Despite the revival of a massive public-relations campaign, the prototype vehicles’ technical problems are noted by critics who see the company merely as a project to support majority owner Mikhail Prokhorov’s political ambitions.
Prototypes publicized before volume production launches in March 2015.
VIENNA – Yo-Avto, the Russian auto maker that plans to produce hybrid-electric cars, will useengines to power its debut model, a cross/utility vehicle called the Yo-Crossover.
Yo-Avto is using theFIRE 1.4L bi-fuel engine, which can run on either gasoline or compressed natural gas.
The Russian joint venture, owned 85% by billionaire Mikhail Prokhorov’s Onexim Group, originally wanted to launch volume output of its first car in spring 2013. However, as WardsAuto reported last September, the project is delayed. Production is expected to start in spring 2015.
Yo, written as ëor Ё in Russian, is the seventh letter of the Russian alphabet. By opting for that brand name, the auto maker is underscoring the local origin of its cars.
Yo-Avto earlier conducted massive public-relations activities: It made significant use of the Internet, exhibited its concept cars at the Frankfurt auto show in 2011 and organized a road show in different Russian cities.
The auto maker is trying again to build PR momentum. Prokhorov, who also is active in Russian politics, and one of his top managers were driven in two Yo-Crossover prototypes during last month’s St. Petersburg International Economic Forum.
About 200 journalists attended a recent Yo-Avto media event at a test track near Moscow.
Media representatives were shown five Yo-Crossover prototypes painted in different colors and took them for short drives.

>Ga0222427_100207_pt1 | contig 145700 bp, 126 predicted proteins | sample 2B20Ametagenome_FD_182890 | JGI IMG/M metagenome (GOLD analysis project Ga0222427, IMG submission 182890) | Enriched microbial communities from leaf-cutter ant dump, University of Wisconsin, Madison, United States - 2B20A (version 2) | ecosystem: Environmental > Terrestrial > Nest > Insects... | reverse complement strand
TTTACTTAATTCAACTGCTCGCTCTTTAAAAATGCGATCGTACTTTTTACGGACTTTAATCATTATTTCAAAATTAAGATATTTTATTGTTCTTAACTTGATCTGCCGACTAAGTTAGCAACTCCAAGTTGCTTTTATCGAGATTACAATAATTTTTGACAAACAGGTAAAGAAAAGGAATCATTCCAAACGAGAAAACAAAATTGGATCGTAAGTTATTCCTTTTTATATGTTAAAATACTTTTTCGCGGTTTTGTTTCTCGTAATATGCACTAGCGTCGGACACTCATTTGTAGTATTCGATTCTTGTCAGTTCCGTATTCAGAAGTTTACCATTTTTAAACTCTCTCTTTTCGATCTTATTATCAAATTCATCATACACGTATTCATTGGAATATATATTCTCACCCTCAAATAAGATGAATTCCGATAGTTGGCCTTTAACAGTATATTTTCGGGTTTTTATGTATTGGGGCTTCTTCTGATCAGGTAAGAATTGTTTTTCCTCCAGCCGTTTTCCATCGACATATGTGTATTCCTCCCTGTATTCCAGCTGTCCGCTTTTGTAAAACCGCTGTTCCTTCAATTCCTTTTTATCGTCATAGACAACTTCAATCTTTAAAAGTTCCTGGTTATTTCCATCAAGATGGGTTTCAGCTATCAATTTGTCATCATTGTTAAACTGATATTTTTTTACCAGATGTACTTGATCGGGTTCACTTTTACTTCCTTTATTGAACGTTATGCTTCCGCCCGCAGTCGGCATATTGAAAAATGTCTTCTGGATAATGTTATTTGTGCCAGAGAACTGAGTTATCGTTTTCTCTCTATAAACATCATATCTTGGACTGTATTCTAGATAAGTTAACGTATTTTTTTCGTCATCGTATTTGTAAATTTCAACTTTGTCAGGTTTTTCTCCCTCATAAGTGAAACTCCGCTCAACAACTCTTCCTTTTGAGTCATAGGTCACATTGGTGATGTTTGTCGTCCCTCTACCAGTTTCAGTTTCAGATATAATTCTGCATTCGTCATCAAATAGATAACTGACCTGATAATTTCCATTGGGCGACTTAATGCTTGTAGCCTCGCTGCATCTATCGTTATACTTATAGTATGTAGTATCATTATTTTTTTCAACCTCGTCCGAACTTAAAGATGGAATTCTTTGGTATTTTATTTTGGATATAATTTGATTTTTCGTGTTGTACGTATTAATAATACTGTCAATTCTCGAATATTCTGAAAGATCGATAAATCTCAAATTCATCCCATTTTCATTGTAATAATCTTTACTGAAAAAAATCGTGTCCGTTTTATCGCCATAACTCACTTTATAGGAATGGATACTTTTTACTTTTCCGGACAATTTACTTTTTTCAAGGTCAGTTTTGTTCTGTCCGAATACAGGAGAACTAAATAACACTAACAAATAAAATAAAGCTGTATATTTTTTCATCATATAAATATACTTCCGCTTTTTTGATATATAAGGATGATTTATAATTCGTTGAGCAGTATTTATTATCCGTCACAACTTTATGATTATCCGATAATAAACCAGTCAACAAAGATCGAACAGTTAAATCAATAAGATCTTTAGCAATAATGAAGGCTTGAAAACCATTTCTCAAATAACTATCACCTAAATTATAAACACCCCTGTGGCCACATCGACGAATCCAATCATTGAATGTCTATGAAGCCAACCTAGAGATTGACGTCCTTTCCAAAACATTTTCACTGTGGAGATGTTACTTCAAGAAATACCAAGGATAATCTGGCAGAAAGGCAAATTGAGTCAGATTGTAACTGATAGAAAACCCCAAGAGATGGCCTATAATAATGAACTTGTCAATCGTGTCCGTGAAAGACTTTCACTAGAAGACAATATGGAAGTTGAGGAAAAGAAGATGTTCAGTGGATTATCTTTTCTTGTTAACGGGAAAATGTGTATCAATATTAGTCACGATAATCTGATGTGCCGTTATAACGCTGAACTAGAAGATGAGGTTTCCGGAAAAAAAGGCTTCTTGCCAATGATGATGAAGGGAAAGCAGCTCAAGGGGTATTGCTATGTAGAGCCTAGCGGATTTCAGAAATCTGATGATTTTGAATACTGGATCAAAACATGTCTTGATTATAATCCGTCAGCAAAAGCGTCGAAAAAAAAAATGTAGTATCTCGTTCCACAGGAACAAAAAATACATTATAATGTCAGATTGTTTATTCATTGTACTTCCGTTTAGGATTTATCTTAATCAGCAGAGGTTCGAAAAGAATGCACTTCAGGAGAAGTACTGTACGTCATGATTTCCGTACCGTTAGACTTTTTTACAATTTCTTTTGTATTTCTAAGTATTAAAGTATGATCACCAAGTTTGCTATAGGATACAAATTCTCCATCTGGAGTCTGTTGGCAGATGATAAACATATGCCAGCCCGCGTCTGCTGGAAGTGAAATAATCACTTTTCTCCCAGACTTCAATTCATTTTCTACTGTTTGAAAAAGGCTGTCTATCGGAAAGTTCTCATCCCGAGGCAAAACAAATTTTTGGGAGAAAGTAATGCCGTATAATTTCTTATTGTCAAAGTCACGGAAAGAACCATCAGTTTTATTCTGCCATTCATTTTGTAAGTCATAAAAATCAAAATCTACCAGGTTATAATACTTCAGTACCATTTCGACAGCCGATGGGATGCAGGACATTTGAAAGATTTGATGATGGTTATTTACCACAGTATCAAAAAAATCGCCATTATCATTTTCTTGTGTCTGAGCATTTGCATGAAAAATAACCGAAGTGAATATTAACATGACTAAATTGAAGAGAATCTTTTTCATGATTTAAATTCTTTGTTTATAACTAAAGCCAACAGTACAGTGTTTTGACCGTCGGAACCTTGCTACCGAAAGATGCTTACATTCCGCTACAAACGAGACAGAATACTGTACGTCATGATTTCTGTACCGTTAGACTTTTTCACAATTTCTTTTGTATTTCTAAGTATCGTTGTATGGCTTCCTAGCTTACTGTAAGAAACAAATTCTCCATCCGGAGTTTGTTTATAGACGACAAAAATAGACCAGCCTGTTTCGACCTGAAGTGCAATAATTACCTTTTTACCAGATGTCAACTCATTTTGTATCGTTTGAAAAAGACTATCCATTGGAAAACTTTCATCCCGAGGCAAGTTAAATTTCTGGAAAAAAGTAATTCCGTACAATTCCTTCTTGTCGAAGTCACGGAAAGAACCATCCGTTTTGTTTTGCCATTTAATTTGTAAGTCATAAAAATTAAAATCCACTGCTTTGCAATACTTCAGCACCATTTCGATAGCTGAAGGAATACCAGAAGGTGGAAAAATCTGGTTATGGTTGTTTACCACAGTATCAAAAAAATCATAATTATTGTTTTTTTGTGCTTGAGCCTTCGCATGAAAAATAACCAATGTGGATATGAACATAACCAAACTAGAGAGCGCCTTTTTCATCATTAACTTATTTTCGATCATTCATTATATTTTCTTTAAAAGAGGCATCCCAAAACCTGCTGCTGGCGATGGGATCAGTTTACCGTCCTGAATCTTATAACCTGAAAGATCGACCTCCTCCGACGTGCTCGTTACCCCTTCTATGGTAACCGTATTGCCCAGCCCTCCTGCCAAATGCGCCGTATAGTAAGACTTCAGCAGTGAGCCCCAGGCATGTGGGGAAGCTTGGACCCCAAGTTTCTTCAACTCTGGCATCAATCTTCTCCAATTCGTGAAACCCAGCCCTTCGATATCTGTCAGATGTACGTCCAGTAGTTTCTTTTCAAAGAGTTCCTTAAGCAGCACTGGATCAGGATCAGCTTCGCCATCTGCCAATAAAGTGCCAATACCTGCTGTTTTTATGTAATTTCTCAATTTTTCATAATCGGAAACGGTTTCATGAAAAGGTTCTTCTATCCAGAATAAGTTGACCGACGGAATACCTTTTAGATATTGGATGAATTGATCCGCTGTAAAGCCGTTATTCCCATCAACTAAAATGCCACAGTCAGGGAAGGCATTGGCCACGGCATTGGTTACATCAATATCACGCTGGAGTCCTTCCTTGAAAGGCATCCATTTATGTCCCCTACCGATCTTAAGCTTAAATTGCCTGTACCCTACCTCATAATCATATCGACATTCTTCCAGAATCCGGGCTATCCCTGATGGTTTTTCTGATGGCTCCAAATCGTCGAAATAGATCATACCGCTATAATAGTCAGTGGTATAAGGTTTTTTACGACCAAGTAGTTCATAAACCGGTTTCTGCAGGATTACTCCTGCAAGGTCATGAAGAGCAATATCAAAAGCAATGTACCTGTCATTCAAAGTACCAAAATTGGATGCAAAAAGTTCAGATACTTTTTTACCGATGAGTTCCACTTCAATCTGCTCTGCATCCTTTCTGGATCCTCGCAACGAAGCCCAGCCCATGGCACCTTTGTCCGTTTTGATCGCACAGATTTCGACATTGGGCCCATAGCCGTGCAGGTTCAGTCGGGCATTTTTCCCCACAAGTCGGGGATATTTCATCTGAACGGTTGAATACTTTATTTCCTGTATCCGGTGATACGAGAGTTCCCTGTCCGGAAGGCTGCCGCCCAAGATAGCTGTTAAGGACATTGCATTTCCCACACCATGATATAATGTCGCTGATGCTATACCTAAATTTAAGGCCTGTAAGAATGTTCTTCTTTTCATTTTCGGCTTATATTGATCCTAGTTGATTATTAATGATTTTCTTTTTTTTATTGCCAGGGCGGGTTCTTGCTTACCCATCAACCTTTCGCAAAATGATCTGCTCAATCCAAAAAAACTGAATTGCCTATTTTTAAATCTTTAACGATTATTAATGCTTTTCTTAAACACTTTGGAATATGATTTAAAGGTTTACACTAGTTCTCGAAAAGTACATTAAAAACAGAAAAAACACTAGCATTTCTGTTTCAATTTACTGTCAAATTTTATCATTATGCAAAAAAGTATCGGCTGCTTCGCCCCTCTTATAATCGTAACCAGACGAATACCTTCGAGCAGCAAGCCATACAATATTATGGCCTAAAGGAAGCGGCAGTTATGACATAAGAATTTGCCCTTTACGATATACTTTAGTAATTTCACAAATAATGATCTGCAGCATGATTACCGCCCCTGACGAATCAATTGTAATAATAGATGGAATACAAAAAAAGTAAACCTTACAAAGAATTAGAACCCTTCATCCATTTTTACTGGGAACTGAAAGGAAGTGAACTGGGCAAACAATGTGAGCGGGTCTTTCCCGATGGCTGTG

The design of the car is different from those of the concept vehicles presented earlier.
As the vehicles provided by Yo-Avto were prototypes, there still are many parts and technical solutions to be significantly improved.
While Yo-Avto intended to underline the seriousness of its plans with the media event, the prototypes’ technical problems add to the doubts of critics who see the company merely as a project to support Prokhorov’s political ambitions.
The Yo-Crossover has a steel frame and plastic body panels and body elements. It has all-wheel drive in standard configuration. Its drive system is a series hybrid. Supercapacitors are used for energy storage.
The powertrain’s peak power in acceleration mode is 100 kW (134 hp), with 50% provided by the generator and 50% by the supercapacitors. System operating voltage is 420 volts.
The bi-fuel engine and generator combine to power the electric motors. The engine has no mechanical connection to wheels and instead is managed by an electronic control unit as a slave unit.
The Yo-Crossover is 168 ins. (428 cm) long, 70 ins. (178.3 cm) wide and 65.5 ins. (166 cm) high. The vehicle’s wheelbase is 100 ins. (255 cm).
Yo-Avto plans to offer potential customers test-drive opportunities in the second half of 2014 and to launch volume production at its plant in Maryino near St. Petersburg in March 2015.
Plans call for the initial assembly of up to 10,000 cars a year in the first phase, 20,000 in the second and 40,000 in the third.
In 2011, Yo-Avto said pricing of a base 2-wheel-drive vehicle would start at about RR360,000 ($11,000). The auto maker now declines to reveal the price, but it is expected to be significantly higher.